Recently, Facebook launched DeepText to understand people’s conversational patterns and interests. Meanwhile, the move towards natural language interfaces has already picked up steam. In the nearing future, we will be able to ask our personal devices for information regardless of subject. Some examples are – ‘How much money do I have in my account?’ or ‘When did I last visit a doctor?’.
Going back to the milk ordering scenario, the milk brands and the nearby grocery stores may use AI enabled chatbots, and digital assistants to confirm with you the milk brand of your choice. They will then send milk packets of your choice to your doorsteps.
The IoT will give brands the capability to process information about connected devices and products and then personalise them for each consumer like an advanced CRM. Organizations will be able to deliver enhanced services and messages across many different channels. This will provide for omnichannel or cross-channel personalisation at every touch point making a seamless and integrated customer journey.
The marketers can completely personalise the marketing data for target consumers, ad campaigns, the timing of sales and so on. Let’s say, if a customer is nearby one of your client’s stores then you can set up a campaign that will send them a completely personalized ad depending on their distance, the weather, past purchases from the store, previous purchases from competitors’ stores and so on.
From one-to-one emails and dynamic ad copies to customized web experiences, Artificial Intelligence will make hyper-personalization very much possible. Then it will be a perfectly streamlined marketing system. The possibilities are endless. Exciting, right?
Marketers of the future
The move towards platforms – databases, automation tools, programmatic ad programs, etc. — has been happening for years, now. But the rise of the IoT will need the technology stacks to be smarter and more powerful. They will need to be capable of handling large volumes of data, intelligently deliver the correct messaging, and learn from the outcomes. So, soon having a strong tech foundation will not be just nice-to-have, but an absolute necessity for brands.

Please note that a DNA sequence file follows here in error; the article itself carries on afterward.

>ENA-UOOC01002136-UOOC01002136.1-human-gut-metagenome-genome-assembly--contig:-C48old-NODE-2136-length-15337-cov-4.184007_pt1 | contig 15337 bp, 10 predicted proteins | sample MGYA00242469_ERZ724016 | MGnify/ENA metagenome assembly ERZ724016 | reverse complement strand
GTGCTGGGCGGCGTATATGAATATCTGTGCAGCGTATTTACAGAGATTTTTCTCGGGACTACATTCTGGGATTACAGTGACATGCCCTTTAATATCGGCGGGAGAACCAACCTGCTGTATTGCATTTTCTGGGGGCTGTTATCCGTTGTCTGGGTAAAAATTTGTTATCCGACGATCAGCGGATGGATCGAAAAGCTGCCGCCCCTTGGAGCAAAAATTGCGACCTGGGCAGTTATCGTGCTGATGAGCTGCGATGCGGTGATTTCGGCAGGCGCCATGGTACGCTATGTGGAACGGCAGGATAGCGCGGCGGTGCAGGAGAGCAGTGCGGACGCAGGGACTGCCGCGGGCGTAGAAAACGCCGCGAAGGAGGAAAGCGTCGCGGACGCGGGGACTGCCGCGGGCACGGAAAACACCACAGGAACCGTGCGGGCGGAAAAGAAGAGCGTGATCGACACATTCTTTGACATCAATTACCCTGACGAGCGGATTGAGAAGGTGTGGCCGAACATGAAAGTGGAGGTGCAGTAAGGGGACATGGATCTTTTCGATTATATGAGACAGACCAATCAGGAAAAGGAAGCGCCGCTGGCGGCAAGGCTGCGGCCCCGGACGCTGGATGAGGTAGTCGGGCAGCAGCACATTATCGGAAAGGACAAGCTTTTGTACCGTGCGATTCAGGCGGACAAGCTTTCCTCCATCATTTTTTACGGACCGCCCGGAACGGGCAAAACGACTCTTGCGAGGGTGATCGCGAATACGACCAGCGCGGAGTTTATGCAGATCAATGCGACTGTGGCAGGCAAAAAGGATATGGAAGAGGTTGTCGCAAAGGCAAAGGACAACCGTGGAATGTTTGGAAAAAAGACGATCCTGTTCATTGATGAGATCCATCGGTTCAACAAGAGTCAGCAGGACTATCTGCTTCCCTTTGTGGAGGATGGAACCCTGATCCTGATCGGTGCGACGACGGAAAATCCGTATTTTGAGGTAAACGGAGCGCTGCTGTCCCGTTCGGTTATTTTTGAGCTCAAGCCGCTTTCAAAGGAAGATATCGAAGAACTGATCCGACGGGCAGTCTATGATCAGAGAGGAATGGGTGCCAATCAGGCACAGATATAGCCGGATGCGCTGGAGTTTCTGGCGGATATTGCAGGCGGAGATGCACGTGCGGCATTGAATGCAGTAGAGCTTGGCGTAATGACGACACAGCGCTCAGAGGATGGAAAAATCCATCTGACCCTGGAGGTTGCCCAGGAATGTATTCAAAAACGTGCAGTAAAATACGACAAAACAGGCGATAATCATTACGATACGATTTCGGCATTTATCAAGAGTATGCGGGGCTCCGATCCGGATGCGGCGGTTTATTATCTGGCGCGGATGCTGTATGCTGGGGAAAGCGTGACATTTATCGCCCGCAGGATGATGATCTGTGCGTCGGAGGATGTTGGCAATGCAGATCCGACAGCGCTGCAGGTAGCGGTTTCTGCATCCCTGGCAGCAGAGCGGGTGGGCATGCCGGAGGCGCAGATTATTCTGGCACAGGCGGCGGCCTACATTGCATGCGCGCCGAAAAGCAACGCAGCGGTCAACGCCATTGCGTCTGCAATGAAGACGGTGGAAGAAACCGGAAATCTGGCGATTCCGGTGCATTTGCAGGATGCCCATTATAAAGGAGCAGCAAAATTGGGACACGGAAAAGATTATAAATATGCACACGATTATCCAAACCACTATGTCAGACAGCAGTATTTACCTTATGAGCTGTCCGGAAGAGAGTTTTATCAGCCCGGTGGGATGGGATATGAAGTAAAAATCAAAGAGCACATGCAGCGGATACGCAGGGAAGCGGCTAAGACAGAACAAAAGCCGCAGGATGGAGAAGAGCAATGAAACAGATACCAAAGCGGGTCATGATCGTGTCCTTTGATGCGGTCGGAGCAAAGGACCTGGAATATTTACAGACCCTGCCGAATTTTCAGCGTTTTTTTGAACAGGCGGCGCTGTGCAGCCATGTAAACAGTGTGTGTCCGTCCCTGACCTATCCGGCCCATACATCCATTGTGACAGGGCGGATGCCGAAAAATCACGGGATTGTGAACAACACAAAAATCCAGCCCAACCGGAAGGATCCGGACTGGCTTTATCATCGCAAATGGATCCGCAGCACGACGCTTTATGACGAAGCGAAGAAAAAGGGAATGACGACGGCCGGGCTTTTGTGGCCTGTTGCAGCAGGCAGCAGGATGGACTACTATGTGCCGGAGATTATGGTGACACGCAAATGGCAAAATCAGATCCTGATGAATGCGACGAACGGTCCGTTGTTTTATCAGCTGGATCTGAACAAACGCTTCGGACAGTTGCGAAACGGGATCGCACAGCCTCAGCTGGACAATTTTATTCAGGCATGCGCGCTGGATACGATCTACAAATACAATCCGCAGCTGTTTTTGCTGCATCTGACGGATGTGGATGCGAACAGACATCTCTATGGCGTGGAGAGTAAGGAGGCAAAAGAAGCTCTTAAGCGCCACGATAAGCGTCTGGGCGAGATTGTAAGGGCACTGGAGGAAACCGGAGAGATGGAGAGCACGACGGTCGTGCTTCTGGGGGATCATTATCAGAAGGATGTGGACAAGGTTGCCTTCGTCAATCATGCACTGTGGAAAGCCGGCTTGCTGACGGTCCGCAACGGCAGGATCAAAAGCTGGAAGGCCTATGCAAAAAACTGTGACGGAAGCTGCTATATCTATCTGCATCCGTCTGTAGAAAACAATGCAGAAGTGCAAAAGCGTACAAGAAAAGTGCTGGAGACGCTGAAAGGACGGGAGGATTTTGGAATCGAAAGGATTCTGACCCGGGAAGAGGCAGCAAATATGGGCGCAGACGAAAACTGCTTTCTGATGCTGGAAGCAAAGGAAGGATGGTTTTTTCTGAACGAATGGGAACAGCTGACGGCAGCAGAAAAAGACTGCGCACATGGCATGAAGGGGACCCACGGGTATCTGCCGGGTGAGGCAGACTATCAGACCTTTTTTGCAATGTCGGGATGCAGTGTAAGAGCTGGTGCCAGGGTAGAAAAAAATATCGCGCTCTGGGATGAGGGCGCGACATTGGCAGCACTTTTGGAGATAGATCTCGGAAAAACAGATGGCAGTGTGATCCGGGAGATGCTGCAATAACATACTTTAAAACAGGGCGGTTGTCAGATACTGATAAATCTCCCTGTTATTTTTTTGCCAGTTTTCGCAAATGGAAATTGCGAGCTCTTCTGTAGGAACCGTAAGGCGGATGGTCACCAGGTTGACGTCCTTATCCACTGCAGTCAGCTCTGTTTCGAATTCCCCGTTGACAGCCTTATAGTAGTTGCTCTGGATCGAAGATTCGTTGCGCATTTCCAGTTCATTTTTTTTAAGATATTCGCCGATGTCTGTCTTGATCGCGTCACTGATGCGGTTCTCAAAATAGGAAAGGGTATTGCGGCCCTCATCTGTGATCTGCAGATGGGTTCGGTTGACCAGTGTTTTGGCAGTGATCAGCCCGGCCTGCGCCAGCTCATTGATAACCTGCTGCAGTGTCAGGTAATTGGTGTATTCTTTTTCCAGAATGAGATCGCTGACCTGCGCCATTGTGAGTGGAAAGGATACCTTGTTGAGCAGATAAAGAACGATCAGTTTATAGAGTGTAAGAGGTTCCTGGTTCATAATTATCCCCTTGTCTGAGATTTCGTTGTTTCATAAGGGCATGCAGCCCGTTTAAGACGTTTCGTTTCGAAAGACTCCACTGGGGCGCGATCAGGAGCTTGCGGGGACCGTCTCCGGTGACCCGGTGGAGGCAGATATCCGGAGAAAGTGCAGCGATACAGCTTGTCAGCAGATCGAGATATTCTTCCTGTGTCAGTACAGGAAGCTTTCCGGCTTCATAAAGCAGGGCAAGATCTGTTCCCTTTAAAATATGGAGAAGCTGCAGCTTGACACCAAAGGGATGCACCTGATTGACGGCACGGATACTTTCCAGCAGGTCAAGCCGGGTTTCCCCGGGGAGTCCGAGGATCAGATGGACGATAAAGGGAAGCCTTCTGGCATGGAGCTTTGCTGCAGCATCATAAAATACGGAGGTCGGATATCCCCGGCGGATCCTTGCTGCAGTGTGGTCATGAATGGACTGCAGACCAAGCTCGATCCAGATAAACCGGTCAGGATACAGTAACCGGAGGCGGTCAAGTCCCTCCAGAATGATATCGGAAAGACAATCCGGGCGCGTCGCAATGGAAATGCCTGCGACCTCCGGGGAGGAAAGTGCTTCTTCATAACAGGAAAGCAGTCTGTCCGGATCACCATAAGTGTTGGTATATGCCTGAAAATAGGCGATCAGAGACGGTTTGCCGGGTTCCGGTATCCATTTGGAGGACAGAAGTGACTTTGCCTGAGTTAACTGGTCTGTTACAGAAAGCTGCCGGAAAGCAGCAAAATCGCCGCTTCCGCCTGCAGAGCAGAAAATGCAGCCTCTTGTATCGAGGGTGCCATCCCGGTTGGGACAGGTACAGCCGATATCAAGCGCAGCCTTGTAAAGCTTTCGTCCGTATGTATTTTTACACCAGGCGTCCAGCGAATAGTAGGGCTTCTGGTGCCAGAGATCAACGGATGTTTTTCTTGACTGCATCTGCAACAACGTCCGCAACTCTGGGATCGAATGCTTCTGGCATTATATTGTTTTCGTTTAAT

Going forward, the traditional work approaches – groups in silos, step-by-step campaign launches, etc. – are ill-suited for the fluid, VUCA environment.
Just as marketer’s functions will increasingly involve technology, their ways of tackling tasks will need to be increasingly similar to that of tech workers. Especially, many of the processes that enable development teams to work collaboratively and iteratively – scrums, agile approaches, etc. – could be invaluable for marketers to embrace.
Today, much of the IoT technology is in the infancy phase, and there are many practical questions to be answered; the security of these connected ‘things’ will be one major question. Privacy and security are paramount to all who would use this type of embedded device. It is because of a large amount of data, about them, that will be available. Building super secure systems and incentivising customers generously will prove to be useful ways around such challenges, going in the future.
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Marketing, Brands, Strategy, Technology, IoT, Innovation and Design are my favourite subjects besides the lessons I learn from the school of life.